Friday, January 27, 2023 | Back issues
Courthouse News Service Courthouse News Service

Gamers hit Microsoft with antitrust suit over Activision Blizzard deal

Gamers say Microsoft would have too much power over the gaming world if a nearly $69 billion deal to own its rival goes through.

SAN FRANCISCO (CN) — Even as the feds fight to stop Microsoft from snatching up Activision Blizzard in what would be the largest acquisition in video game industry — and Microsoft — history, gamers sued Tuesday to block the deal as well.

A group of plaintiffs filed a federal antitrust suit Tuesday, looking to block the $68.7 billion deal. They claim that if this deal goes through Microsoft would enjoy drastically reduced competition and have too much market power in the video game industry. 

Activision Blizzard has developed and published some of the most popular game franchises in history, such as Call of Duty, World of Warcraft, StarCraft, Overwatch, Diablo and Candy Crush. Call of Duty is considered to be one of the most successful and important gaming franchises in the console gaming market. 

This month, the Federal Trade Commission also sued to halt Microsoft's proposed acquisition. The FTC says Microsoft's 2021 acquisition of ZeniMax Media, the parent company of game developer Bethesda Softworks, makes the Activision deal unworkable. At the time, Microsoft assured the European Commission that it wouldn't withhold ZeniMax titles from rival consoles. But once the commission cleared the acquisition, Microsoft revealed that several of the newly acquired ZeniMax titles, including Starfield and Redfall would be Microsoft exclusives.

In a 45-page complaint, the plaintiffs — all people from California, New Mexico and New Jersey who purchase and play video games — say the current trend toward concentration, reduced competition and “tendency to create a monopoly” was already harming competition at an alarming rate before the proposed acquisition was announced.

“Vigorous enforcement of the antitrust laws by private persons is an essential part of the congressional plan to ensure that competition rather than monopoly is, and remains, the rule of trade in the United States, including in the video game industry,” the plaintiffs say in their complaint.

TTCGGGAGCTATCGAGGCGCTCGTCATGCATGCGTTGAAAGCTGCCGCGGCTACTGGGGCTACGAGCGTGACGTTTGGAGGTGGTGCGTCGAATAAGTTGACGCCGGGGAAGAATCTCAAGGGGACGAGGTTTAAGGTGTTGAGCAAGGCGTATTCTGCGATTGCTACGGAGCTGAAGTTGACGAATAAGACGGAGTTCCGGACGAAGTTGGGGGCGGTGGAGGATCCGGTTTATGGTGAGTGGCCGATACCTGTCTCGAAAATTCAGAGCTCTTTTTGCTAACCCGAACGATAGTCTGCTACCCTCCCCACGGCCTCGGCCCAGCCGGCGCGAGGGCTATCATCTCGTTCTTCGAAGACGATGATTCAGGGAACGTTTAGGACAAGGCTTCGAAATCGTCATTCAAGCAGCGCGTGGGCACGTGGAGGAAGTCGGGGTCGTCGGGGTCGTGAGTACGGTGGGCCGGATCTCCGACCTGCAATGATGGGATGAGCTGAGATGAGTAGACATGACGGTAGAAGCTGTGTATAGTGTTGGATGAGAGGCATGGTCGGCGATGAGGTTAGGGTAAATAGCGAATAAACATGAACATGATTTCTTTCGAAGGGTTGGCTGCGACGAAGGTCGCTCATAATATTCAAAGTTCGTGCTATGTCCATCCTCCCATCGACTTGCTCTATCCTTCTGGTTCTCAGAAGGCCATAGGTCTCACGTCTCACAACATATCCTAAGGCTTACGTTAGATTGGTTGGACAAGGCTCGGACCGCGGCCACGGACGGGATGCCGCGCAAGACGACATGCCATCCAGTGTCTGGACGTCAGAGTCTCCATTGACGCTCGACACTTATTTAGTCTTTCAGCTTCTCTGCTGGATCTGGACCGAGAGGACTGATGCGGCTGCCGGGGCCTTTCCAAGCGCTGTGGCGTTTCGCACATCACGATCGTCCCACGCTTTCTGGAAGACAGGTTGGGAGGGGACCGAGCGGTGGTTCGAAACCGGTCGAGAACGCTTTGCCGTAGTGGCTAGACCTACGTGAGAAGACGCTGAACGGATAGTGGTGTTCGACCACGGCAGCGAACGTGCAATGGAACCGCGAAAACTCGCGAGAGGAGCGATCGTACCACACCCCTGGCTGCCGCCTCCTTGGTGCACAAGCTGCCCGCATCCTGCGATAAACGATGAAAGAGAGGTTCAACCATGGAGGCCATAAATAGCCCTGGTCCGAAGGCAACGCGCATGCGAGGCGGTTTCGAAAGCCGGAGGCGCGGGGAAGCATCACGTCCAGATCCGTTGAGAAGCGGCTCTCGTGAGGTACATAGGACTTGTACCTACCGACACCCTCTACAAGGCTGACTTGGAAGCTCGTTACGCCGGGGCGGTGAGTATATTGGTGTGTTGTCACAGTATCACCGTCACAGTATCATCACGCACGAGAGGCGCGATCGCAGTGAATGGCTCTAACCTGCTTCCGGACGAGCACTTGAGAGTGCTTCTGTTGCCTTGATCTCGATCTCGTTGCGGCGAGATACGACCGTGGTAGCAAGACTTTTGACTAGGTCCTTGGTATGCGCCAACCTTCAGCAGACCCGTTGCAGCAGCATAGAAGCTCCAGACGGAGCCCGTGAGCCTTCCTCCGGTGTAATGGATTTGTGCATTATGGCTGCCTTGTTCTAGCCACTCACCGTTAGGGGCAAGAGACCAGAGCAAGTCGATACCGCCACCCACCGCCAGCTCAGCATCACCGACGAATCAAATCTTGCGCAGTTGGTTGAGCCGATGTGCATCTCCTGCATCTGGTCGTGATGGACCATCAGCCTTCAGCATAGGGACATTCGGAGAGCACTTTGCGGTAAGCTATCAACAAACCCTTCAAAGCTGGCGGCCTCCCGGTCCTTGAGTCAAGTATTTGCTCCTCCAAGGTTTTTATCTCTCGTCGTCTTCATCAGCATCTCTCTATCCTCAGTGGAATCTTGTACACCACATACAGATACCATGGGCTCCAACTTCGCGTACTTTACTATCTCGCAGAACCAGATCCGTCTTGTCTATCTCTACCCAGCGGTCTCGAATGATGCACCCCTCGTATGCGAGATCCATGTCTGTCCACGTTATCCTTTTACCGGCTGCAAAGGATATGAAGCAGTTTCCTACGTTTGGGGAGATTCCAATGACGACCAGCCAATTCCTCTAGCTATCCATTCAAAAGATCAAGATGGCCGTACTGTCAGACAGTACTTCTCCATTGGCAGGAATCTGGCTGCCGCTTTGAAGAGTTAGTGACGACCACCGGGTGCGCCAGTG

The gamers say video game industry revenue is projected to reach $197 billion this year, with an annual growth rate of 7.67%. In 2021, an estimated 3.24 billion people bought and played video games globally — with 226.6 million gamers in the United States or roughly 68% playing some form of video games. 

Microsoft has bolstered its power over the video game ecosystem through many acquisitions. According to the complaint, it now owns 24 different gaming studios, including Mojang Studios — known for games such as Minecraft — and Ninja Theory Ltd., maker of Devil May Cry and Disney Infinity. Activision Blizzard is also the product of many significant mergers including Blizzard Entertainment, acquired through a merger with parent Vivendi Games.

The gamers say the proposed acquisition of Activision Blizzard poses a threat to customers as it could substantially lessen competition in product markets and cause game prices to increase. It could also create “less innovation, less creativity, less consumer choice (and) decreased output.”

And the merger could greatly cut competition in the labor market for video game labor talent, they say. Employees in the video game industry may have significantly less choice among employers with Microsoft's outsized market power in hiring and retaining employees. Activision Blizzard is currently engulfed in lawsuits from employees and from the California Department of Fair Employment and Housing who claim it engaged in gender discrimination and sexual harassment. 

“Concentration in the market may further limit employees’ negotiating power and ability to change employers for improved working environments and compensation,” the plaintiffs say in their complaint. 

A merger could also imperil the availability of games. Once owned by Microsoft, games previously available for Macintosh could be developed exclusively for Windows, reducing competition for operating systems. Microsoft has engaged in similar practices before, restricting access to products from studios they acquired.

In addition to asking the court to block the merger, the gamers want to see Microsoft’s reverse termination fee agreement — what the tech giant would pay Activision Blizzard if the merger flops — declared null and void. Microsoft would have to pay Activision Blizzard $2 billion if the merger is terminated prior to Jan. 18, 2023, $2.5 billion if terminated after Jan. 18, 2023, or $3 billion if terminated after April 18, 2023.

A Microsoft spokesperson said via email Tuesday that the merger is a good thing for consumers and the video game industry.

“This deal will expand competition and create more opportunities for gamers and game developers as we seek to bring more games to more people," the spokesperson said.

Read the Top 8

Sign up for the Top 8, a roundup of the day's top stories delivered directly to your inbox Monday through Friday.

Loading
Loading...